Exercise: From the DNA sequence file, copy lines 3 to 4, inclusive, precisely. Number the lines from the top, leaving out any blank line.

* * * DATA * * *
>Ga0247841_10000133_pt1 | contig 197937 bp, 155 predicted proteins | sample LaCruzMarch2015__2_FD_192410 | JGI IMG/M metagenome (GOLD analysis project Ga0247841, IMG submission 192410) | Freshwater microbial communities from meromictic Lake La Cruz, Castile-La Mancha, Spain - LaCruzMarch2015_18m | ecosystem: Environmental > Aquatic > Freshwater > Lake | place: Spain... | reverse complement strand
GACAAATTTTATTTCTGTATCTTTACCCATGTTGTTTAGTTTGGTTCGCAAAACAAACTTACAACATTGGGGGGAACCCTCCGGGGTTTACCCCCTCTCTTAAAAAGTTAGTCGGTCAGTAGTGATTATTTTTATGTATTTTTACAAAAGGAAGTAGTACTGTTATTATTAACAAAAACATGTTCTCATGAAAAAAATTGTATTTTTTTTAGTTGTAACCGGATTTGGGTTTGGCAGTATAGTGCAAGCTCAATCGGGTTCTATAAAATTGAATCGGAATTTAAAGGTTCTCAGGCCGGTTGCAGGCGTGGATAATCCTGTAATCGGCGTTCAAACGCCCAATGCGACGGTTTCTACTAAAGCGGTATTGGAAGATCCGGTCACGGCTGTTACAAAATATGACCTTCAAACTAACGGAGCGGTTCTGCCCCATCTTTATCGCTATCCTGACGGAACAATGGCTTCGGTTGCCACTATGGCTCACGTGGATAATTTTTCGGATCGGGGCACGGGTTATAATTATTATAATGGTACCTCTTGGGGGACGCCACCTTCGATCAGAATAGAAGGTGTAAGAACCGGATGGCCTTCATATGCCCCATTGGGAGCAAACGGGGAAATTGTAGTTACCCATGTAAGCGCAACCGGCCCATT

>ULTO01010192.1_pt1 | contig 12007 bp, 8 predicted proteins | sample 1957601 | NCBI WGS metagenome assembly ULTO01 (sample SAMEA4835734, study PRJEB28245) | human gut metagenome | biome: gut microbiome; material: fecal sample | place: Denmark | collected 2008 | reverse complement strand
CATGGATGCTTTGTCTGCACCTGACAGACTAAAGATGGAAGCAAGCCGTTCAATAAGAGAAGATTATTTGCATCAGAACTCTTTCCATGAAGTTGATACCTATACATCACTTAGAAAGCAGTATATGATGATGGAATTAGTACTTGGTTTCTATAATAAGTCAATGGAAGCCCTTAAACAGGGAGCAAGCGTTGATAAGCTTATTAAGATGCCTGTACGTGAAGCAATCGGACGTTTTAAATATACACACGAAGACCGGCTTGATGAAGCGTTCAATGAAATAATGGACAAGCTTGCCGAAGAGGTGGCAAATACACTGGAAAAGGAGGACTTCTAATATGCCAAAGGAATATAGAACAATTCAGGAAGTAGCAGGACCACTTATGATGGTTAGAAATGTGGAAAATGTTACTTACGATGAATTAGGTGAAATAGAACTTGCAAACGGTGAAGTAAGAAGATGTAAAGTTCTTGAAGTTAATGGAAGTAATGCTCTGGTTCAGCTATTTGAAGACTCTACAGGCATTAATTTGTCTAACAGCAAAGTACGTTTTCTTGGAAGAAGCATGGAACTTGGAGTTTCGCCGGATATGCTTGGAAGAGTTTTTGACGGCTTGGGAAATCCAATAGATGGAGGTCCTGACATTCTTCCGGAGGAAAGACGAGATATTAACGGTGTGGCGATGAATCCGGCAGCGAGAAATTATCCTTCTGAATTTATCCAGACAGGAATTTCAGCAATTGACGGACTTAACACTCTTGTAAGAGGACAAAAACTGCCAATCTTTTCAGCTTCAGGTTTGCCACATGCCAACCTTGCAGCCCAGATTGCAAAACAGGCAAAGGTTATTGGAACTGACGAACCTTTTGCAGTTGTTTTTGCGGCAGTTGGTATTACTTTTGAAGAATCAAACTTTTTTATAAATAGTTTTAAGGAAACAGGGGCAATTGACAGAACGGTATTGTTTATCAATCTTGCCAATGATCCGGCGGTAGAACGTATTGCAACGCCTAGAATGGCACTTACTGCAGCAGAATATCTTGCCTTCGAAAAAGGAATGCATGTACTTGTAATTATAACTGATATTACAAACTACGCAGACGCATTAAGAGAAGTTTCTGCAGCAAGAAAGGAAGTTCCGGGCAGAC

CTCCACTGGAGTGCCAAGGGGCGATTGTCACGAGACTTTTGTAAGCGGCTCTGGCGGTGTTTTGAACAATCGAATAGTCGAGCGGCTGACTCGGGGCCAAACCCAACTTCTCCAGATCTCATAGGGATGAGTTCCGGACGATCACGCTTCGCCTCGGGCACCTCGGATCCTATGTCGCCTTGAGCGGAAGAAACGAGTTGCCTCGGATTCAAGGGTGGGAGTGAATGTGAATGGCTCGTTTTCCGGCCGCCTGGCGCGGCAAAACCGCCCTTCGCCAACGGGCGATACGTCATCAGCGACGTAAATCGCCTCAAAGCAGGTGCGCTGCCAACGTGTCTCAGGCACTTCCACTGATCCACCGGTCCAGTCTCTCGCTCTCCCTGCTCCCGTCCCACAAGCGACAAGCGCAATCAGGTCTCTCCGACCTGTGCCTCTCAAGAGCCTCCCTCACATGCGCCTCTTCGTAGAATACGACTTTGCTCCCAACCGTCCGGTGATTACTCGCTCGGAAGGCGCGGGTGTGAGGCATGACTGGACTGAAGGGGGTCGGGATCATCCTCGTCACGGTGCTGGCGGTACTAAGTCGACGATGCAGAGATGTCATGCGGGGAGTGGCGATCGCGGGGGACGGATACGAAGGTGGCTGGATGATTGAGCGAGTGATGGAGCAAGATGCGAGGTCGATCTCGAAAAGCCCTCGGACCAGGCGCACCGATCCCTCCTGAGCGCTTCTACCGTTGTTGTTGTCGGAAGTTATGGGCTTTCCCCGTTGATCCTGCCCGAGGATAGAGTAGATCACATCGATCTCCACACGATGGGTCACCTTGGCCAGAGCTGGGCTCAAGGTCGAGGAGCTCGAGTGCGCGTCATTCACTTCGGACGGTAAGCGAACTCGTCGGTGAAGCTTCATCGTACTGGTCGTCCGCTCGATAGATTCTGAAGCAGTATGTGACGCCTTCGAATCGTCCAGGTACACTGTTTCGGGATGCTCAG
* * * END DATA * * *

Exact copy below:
>ULTO01010192.1_pt1 | contig 12007 bp, 8 predicted proteins | sample 1957601 | NCBI WGS metagenome assembly ULTO01 (sample SAMEA4835734, study PRJEB28245) | human gut metagenome | biome: gut microbiome; material: fecal sample | place: Denmark | collected 2008 | reverse complement strand
CATGGATGCTTTGTCTGCACCTGACAGACTAAAGATGGAAGCAAGCCGTTCAATAAGAGAAGATTATTTGCATCAGAACTCTTTCCATGAAGTTGATACCTATACATCACTTAGAAAGCAGTATATGATGATGGAATTAGTACTTGGTTTCTATAATAAGTCAATGGAAGCCCTTAAACAGGGAGCAAGCGTTGATAAGCTTATTAAGATGCCTGTACGTGAAGCAATCGGACGTTTTAAATATACACACGAAGACCGGCTTGATGAAGCGTTCAATGAAATAATGGACAAGCTTGCCGAAGAGGTGGCAAATACACTGGAAAAGGAGGACTTCTAATATGCCAAAGGAATATAGAACAATTCAGGAAGTAGCAGGACCACTTATGATGGTTAGAAATGTGGAAAATGTTACTTACGATGAATTAGGTGAAATAGAACTTGCAAACGGTGAAGTAAGAAGATGTAAAGTTCTTGAAGTTAATGGAAGTAATGCTCTGGTTCAGCTATTTGAAGACTCTACAGGCATTAATTTGTCTAACAGCAAAGTACGTTTTCTTGGAAGAAGCATGGAACTTGGAGTTTCGCCGGATATGCTTGGAAGAGTTTTTGACGGCTTGGGAAATCCAATAGATGGAGGTCCTGACATTCTTCCGGAGGAAAGACGAGATATTAACGGTGTGGCGATGAATCCGGCAGCGAGAAATTATCCTTCTGAATTTATCCAGACAGGAATTTCAGCAATTGACGGACTTAACACTCTTGTAAGAGGACAAAAACTGCCAATCTTTTCAGCTTCAGGTTTGCCACATGCCAACCTTGCAGCCCAGATTGCAAAACAGGCAAAGGTTATTGGAACTGACGAACCTTTTGCAGTTGTTTTTGCGGCAGTTGGTATTACTTTTGAAGAATCAAACTTTTTTATAAATAGTTTTAAGGAAACAGGGGCAATTGACAGAACGGTATTGTTTATCAATCTTGCCAATGATCCGGCGGTAGAACGTATTGCAACGCCTAGAATGGCACTTACTGCAGCAGAATATCTTGCCTTCGAAAAAGGAATGCATGTACTTGTAATTATAACTGATATTACAAACTACGCAGACGCATTAAGAGAAGTTTCTGCAGCAAGAAAGGAAGTTCCGGGCAGAC